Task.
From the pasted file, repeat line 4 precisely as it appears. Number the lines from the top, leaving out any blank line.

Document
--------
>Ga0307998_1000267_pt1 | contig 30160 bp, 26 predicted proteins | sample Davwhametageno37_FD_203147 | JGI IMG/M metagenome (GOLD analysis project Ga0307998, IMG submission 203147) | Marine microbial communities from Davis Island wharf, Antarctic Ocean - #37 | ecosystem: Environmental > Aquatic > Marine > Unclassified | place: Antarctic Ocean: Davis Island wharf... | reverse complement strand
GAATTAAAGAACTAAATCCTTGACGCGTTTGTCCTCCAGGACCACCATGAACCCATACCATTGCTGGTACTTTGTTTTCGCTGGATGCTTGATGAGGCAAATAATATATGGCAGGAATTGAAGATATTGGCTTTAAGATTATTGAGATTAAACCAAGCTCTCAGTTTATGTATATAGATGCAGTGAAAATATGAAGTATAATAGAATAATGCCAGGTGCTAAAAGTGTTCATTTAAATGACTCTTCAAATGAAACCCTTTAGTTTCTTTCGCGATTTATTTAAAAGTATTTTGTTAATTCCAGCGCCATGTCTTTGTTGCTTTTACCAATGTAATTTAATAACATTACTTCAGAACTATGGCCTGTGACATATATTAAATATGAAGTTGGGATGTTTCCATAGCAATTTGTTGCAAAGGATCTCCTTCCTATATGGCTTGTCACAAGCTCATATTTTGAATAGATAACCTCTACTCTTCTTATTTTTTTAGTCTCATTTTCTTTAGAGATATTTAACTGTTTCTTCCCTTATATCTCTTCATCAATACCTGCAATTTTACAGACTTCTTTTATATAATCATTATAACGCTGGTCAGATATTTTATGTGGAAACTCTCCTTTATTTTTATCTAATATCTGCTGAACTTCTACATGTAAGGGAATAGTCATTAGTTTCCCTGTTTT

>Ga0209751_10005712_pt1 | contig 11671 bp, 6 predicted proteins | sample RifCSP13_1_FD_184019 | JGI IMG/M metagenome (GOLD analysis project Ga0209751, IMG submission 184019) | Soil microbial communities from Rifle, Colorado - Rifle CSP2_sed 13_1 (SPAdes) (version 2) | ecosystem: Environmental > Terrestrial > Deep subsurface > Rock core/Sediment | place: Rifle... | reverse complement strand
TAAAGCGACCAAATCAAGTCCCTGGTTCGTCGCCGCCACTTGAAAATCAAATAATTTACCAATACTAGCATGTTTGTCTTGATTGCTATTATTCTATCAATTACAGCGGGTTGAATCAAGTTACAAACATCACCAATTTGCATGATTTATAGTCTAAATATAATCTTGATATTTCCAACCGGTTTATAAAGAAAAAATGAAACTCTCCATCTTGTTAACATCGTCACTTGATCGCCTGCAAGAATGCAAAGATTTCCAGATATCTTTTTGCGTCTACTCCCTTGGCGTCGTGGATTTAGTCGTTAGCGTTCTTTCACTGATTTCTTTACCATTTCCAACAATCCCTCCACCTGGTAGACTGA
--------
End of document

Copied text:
TAAAGCGACCAAATCAAGTCCCTGGTTCGTCGCCGCCACTTGAAAATCAAATAATTTACCAATACTAGCATGTTTGTCTTGATTGCTATTATTCTATCAATTACAGCGGGTTGAATCAAGTTACAAACATCACCAATTTGCATGATTTATAGTCTAAATATAATCTTGATATTTCCAACCGGTTTATAAAGAAAAAATGAAACTCTCCATCTTGTTAACATCGTCACTTGATCGCCTGCAAGAATGCAAAGATTTCCAGATATCTTTTTGCGTCTACTCCCTTGGCGTCGTGGATTTAGTCGTTAGCGTTCTTTCACTGATTTCTTTACCATTTCCAACAATCCCTCCACCTGGTAGACTGA